Public infrastructure is crucial for our quality of life, but are we getting the basics right? Is Ireland’s tendering process fit for purpose?
In 2018 over 40 schools, all built by the same construction company, were found to have structural defects which posed safety risks to children and teachers - and cost the Exchequer over €40m.
In the Oireachtas, TDs and senators have raised concerns about how major national infrastructure projects are tendered for. In February 2018, Taoiseach Leo Varadkar told the Dáil that a small number of contractors should never again get a public contract.
He added that the Government would look at whether low-price tenders are allowing some companies to “low-ball”, offering a low tender price to get the contract and then raising their price afterwards. Six months later, the construction company at the centre of the schools scandal, which is being sued by the State, was awarded a major hospital contract.
Low-price tendering also emerged as a key issue during the Cervical Check scandal. And investigations by Noteworthy have shown that price is usually the key or only consideration in how local authorities manage trees in their care.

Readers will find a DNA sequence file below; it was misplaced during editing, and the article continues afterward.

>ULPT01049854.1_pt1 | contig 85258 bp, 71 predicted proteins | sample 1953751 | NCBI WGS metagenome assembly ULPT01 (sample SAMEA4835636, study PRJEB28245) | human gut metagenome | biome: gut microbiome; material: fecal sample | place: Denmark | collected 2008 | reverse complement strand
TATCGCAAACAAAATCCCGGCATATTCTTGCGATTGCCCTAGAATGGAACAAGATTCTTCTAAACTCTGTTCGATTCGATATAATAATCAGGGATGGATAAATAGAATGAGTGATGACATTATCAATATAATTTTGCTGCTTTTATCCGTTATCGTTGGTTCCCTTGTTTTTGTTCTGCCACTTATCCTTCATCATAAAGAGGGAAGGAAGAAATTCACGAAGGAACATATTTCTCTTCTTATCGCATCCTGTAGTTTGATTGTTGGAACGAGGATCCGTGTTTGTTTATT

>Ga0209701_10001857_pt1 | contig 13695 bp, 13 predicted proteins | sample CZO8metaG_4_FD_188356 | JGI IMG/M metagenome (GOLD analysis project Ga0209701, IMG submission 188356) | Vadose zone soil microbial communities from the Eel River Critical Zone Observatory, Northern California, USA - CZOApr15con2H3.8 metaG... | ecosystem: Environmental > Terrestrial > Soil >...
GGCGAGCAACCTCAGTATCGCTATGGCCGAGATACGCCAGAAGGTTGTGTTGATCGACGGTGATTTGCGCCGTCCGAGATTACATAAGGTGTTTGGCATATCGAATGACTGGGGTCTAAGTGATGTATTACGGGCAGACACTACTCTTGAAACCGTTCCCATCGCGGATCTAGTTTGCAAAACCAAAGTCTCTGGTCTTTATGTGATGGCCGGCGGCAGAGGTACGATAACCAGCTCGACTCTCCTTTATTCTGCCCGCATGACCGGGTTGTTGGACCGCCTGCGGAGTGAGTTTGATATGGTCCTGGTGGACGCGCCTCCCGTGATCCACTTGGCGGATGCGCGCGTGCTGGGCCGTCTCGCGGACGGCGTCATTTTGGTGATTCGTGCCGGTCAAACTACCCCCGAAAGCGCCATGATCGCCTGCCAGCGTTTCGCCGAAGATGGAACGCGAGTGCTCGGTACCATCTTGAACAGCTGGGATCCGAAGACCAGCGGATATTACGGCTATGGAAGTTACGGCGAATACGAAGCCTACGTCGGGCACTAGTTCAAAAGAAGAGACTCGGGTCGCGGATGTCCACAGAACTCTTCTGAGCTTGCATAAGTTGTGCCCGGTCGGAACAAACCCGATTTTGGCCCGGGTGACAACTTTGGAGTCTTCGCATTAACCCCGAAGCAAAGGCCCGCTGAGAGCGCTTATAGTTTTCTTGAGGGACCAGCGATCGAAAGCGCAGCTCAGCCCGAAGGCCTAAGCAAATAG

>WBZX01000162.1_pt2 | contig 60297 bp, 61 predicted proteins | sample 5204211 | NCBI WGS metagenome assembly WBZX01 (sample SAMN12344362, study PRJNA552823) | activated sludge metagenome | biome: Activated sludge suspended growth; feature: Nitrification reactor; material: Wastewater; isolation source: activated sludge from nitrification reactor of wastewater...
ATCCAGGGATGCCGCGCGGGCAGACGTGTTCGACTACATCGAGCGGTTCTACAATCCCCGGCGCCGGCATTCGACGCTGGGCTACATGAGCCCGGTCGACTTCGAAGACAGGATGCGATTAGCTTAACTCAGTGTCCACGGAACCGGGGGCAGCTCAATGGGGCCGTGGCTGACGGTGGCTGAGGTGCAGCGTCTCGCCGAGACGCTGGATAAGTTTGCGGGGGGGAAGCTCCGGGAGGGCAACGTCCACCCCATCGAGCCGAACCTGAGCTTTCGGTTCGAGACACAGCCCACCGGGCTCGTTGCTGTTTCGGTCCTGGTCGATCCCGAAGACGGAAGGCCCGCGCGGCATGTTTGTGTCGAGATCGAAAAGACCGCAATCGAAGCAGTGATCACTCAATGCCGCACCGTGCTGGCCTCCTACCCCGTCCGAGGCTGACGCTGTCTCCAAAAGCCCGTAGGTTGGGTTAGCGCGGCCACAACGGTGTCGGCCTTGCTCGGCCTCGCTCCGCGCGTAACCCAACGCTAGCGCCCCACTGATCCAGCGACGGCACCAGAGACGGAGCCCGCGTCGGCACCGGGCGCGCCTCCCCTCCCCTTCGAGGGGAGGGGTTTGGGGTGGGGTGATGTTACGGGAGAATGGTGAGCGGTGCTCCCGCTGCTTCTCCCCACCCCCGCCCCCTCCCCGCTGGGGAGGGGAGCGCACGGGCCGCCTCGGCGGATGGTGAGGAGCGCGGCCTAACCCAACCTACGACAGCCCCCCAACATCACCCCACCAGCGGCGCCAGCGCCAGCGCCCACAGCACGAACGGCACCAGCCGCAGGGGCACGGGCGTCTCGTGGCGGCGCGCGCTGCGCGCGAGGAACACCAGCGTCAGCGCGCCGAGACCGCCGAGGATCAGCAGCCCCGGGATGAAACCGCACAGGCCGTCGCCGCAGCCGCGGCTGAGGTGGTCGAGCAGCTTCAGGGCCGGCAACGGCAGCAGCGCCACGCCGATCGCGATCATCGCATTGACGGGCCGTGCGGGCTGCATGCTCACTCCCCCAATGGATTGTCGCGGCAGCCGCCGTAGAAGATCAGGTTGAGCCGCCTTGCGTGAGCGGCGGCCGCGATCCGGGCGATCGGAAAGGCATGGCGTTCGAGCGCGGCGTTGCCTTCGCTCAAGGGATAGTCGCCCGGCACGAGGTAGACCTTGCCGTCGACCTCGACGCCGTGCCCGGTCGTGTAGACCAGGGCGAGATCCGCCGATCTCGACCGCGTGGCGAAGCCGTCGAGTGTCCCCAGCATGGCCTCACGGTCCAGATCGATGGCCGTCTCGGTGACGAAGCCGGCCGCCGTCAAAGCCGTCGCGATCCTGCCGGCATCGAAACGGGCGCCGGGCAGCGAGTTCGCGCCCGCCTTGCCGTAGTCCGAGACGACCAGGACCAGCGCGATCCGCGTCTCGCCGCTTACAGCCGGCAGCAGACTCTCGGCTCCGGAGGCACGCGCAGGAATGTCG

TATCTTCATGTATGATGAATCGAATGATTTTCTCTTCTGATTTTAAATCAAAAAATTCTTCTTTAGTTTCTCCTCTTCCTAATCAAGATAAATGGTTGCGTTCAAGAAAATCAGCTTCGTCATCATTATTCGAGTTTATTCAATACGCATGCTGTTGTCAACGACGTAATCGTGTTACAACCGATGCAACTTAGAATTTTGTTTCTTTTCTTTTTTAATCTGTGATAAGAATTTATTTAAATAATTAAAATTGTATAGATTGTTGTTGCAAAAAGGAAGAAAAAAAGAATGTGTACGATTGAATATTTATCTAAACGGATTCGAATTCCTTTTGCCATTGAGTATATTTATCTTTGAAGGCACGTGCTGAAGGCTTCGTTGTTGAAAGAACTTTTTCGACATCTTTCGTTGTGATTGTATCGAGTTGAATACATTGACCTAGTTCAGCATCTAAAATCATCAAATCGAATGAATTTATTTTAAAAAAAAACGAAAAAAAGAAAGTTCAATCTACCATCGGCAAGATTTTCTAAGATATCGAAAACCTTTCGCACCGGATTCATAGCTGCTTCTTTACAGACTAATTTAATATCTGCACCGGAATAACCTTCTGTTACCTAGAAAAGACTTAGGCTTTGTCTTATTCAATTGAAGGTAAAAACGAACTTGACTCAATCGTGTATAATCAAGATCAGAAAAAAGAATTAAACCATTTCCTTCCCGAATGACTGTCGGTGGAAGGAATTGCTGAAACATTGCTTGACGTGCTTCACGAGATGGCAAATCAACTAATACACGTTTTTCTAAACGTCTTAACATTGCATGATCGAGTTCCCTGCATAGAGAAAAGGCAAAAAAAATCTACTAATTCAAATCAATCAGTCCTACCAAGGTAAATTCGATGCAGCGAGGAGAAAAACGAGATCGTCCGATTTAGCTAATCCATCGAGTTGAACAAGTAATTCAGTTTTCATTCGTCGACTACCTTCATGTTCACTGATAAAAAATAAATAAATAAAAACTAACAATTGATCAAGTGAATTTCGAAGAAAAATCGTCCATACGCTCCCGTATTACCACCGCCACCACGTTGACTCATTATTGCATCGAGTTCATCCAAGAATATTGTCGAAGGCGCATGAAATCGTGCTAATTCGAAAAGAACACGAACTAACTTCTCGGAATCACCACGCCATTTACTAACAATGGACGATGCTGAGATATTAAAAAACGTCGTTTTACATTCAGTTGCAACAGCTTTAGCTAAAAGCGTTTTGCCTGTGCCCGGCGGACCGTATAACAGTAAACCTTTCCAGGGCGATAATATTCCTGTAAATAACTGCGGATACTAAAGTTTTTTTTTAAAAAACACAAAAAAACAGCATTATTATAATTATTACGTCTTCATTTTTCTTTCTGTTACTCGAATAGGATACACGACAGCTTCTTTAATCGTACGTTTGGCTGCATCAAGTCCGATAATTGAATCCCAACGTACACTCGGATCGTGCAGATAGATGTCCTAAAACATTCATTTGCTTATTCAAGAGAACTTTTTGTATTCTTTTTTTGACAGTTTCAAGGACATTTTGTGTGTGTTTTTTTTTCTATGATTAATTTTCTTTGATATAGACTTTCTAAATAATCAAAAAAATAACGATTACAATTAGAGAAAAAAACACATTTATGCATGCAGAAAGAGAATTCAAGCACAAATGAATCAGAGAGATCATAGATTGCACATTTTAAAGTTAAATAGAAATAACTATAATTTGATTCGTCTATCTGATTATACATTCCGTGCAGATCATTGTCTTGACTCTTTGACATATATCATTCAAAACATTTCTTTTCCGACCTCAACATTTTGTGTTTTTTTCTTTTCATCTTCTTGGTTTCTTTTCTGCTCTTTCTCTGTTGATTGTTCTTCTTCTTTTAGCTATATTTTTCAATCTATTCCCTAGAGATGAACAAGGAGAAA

HELP US INVESTIGATE
We want to investigate how tenders are awarded for major infrastructure projects and explore why price so often trumps quality.
We will examine whether the current system delivers the best short and long-term value for Irish taxpayers, and ask: are there legal impediments (national and European) to changing the laws and regulations around tendering to prevent future issues with public projects?
We want to look into how other EU countries run their tendering processes and explore how The Netherlands has made quality a key consideration for major infrastructure projects.
Have you any information that you think would help this investigation, contact us at [email protected]
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